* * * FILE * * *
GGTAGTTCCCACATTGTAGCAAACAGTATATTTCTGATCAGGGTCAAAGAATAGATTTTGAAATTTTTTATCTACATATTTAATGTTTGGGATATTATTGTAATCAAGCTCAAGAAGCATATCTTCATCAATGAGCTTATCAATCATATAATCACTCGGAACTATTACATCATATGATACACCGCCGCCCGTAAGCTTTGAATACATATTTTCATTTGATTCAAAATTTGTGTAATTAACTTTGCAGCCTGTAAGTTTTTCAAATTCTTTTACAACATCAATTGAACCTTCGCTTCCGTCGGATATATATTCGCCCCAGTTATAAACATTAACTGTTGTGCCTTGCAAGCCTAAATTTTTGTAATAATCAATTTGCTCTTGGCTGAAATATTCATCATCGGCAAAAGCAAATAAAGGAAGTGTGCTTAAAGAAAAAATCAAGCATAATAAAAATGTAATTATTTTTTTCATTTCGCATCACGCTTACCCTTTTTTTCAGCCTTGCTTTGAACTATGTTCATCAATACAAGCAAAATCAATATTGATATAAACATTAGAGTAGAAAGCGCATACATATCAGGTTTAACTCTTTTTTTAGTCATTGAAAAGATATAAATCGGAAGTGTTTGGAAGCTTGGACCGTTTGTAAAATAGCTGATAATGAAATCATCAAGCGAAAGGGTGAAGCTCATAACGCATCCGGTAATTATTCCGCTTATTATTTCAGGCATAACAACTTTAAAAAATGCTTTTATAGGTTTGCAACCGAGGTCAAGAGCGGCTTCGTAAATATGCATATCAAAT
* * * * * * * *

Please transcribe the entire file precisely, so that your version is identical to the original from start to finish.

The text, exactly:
GGTAGTTCCCACATTGTAGCAAACAGTATATTTCTGATCAGGGTCAAAGAATAGATTTTGAAATTTTTTATCTACATATTTAATGTTTGGGATATTATTGTAATCAAGCTCAAGAAGCATATCTTCATCAATGAGCTTATCAATCATATAATCACTCGGAACTATTACATCATATGATACACCGCCGCCCGTAAGCTTTGAATACATATTTTCATTTGATTCAAAATTTGTGTAATTAACTTTGCAGCCTGTAAGTTTTTCAAATTCTTTTACAACATCAATTGAACCTTCGCTTCCGTCGGATATATATTCGCCCCAGTTATAAACATTAACTGTTGTGCCTTGCAAGCCTAAATTTTTGTAATAATCAATTTGCTCTTGGCTGAAATATTCATCATCGGCAAAAGCAAATAAAGGAAGTGTGCTTAAAGAAAAAATCAAGCATAATAAAAATGTAATTATTTTTTTCATTTCGCATCACGCTTACCCTTTTTTTCAGCCTTGCTTTGAACTATGTTCATCAATACAAGCAAAATCAATATTGATATAAACATTAGAGTAGAAAGCGCATACATATCAGGTTTAACTCTTTTTTTAGTCATTGAAAAGATATAAATCGGAAGTGTTTGGAAGCTTGGACCGTTTGTAAAATAGCTGATAATGAAATCATCAAGCGAAAGGGTGAAGCTCATAACGCATCCGGTAATTATTCCGCTTATTATTTCAGGCATAACAACTTTAAAAAATGCTTTTATAGGTTTGCAACCGAGGTCAAGAGCGGCTTCGTAAATATGCATATCAAAT